LAND OF THE LOST
***1/2 (out of 5)
June 5, 2009
Will Ferrell as DR. RICK MARSHALL
Anna Friel as HOLLY CANTRELL
Danny McBride as WILL STANTON
Jorma Taccone as CHAKA
Directed by: Brad Silberling
BY KEVIN CARR
Listen to Kevin’s radio review…
Poppycock, hogwash and utter silliness. How else can I describe the new big budget, big screen version of the classic Saturday morning live action series “Land of the Lost”?
Realize, however, that this description isn’t necessarily a bad thing. After all, anyone who watched “Land of the Lost” in its original 1970s incarnation will remember that it wasn’t exactly a sacred cow of science fiction. Heck, it wasn’t even a sacred possum.
I watched the original “Land of the Lost” show when it originally aired. I was only a few years old at the time, so my memory of the series is a little fuzzy (although thanks to the SciFi Channel, you can watch the series again in toto). I did, however, remember that it had awful special effects, crummy acting and goofy stories. When I saw clips of it again a few years ago, I realized that it was even lower-rent than I remembered. Seriously, they must have spent a whole $18 an episode on effects and make-up work.
Adapting “Land of the Lost” to the big screen was a relatively safe bet for Will Farrell and director Brad Silberling, whose previous big-screen outings were “Lemony Snicket’s A Series of Unfortunate Events” and “City of Angels.” Even if they ruined it, they weren’t crushing anyone’s fond memories.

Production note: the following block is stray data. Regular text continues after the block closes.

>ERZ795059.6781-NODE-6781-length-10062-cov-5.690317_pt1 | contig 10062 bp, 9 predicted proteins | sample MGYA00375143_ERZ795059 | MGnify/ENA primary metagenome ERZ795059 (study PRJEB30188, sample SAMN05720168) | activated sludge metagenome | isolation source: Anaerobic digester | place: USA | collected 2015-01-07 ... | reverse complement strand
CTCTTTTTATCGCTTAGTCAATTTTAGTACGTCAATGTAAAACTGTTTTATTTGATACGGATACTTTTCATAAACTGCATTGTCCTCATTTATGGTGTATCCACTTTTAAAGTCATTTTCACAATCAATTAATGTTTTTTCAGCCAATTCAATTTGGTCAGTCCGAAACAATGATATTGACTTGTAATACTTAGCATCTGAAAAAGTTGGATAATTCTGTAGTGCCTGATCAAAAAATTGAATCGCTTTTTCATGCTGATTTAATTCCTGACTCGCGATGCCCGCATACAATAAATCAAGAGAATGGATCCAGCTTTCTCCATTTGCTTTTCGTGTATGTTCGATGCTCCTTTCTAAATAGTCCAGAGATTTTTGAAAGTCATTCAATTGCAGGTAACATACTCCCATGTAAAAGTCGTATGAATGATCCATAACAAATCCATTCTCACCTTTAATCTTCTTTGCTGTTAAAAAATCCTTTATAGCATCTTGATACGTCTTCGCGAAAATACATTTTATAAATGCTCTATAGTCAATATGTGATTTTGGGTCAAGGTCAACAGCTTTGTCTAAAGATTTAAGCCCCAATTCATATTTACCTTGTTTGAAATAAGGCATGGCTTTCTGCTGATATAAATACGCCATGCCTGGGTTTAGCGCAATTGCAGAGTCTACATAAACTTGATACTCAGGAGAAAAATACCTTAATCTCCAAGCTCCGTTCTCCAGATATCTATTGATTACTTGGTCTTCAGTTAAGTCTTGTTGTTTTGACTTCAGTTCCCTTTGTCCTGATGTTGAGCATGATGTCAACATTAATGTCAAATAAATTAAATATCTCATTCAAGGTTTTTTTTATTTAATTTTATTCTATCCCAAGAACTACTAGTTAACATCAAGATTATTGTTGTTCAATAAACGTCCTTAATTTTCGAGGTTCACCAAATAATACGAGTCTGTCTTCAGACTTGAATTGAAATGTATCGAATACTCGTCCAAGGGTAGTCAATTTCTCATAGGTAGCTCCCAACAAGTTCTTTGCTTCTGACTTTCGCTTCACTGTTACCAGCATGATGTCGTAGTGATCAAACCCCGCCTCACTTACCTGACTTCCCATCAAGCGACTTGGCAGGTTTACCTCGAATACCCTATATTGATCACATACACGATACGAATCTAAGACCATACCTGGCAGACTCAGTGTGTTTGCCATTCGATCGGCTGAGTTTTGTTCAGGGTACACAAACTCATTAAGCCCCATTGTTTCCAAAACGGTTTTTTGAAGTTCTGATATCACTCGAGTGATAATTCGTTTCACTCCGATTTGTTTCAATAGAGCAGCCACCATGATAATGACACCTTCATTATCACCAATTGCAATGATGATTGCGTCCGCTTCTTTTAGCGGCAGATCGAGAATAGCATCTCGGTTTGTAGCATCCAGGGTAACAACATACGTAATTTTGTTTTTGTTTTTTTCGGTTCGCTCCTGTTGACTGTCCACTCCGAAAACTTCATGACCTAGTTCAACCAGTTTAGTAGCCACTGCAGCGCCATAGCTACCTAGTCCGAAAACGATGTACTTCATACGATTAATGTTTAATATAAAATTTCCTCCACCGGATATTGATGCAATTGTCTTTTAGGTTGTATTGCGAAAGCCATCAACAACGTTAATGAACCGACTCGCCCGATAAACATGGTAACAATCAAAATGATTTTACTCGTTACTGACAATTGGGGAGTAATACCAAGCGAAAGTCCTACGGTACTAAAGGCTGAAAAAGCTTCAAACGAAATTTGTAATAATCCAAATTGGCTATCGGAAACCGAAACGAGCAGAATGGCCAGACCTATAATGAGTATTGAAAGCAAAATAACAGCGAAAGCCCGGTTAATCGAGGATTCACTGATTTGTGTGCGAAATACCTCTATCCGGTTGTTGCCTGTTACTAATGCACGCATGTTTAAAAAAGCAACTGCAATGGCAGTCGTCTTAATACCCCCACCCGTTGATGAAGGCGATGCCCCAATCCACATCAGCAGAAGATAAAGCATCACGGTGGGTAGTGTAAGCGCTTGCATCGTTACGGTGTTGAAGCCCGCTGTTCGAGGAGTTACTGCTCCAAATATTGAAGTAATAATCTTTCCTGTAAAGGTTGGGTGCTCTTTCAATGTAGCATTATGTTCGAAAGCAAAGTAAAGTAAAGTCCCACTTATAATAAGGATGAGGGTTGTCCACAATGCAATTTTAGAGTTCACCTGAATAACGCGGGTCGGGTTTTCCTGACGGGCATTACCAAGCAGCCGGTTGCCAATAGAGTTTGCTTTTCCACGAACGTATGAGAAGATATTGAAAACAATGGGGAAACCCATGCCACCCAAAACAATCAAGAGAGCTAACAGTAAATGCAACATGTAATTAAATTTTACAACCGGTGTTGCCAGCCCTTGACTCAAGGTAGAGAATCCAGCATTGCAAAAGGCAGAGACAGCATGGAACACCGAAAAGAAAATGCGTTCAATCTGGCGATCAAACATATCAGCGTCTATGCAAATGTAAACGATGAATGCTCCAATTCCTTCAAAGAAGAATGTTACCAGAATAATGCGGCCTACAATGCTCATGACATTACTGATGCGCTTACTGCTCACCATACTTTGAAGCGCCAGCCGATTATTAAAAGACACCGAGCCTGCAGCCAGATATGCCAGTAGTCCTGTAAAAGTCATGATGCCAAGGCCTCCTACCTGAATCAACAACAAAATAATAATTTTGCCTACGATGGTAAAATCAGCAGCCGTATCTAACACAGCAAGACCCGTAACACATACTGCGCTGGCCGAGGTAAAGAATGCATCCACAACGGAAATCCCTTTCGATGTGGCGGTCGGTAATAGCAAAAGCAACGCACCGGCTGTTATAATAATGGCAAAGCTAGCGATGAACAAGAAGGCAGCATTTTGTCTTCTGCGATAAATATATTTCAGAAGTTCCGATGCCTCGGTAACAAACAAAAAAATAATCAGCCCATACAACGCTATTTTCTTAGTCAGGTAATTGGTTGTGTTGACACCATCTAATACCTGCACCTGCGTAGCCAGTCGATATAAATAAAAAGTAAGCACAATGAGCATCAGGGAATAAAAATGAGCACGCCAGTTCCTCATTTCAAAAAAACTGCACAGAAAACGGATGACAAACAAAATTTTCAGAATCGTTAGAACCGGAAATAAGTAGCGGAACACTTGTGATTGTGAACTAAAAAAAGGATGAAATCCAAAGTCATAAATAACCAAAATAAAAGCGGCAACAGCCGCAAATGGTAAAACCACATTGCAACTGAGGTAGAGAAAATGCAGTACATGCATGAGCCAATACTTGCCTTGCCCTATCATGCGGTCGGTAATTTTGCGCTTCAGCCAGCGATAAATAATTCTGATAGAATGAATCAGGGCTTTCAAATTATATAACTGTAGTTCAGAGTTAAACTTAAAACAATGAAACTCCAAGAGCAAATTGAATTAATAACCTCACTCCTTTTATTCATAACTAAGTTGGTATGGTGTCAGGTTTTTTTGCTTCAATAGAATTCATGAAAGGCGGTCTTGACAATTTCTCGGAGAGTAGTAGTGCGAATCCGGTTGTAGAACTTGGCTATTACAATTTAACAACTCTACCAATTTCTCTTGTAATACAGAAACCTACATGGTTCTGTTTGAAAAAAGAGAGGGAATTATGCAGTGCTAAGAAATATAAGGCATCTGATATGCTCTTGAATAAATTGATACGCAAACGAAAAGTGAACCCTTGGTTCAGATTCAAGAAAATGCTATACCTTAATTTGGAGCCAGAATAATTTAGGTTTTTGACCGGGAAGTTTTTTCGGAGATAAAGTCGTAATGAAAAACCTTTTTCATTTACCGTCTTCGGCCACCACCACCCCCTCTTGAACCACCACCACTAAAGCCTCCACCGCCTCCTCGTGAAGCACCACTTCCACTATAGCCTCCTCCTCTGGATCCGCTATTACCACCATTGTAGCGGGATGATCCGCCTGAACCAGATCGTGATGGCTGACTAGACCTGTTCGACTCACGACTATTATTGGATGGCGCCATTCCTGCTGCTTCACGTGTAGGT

With original producers Sid and Marty Krofft behind the film, “Land of the Lost” became exactly what it should have been: poppycock, hogwash and utter silliness.
The movie follows a scientist named Dr. Rick Marshall (Will Farrell), who theorizes that one could use tachyons to open a portal to a world where the past, present and future collide. After being disgraced by Matt Lauer on “Today,” Marshall falls into obscurity. However, a visit from the young and eager scientist Holly Cantrell (Anna Friel) convinces him to continue his work on his tachyon amplifier.
Soon, a freak accident during a chintzy boat ride in a roadside attraction fireworks shop, Marshall, Holly and their navigator Will (Danny McBride) are flung across dimensions to a lost world where dinosaurs rule the land and evil lizard people threaten to take over the universe.
The mentality of “Land of the Lost” is aimed at the most juvenile audience it can reach, but with pretty cool special effects. There’s plenty of scenes of comedic action, including several dinosaur chases with an intelligent T-rex. In this respect, this is a great movie for kids.
However, the film does carry a PG-13 rating, which is deserved for a significant amount of sexual humor and some surprising drug references. Many of these jokes should go over the heads of the youngest audience, and if a five year old gets them, the kid’s not all that innocent to begin with. Still, it might be a bit uncomfortable at times to watch with your kids.
Of course, this is nothing new for the world of Sid and Marty Krofft. These are the people who gave us the not-so-subtle hallucinogenic and mildly subversive kids show “H.R. Pufnstuf” in the 1970s. Again, this new film isn’t ruining any brilliant children’s series.
“Land of the Lost” achieves several things. First, it delivers a modern version of the original show, which the audience must remember was a mess to begin with. It also serves as a spoof of itself, poking fun at the series randomness. Finally, like “Night at the Museum: Battle of the Smithsonian,” it gives comedic actors like Will Farrell and Danny McBride to engage in some pretty hilarious one-on-one comedy with each other, completely unrelated to the driving storyline.
I watched the movie with my two young sons, and they absolutely adored it. The action sequences are perfect for kids, not really having much of an explanation or even logic behind them. Rather, it was just a dumb, fun amusement park ride, and it touched a certain level of childlike excitement in myself. I’m a little embarrassed to admit it, but I had a blast watching it.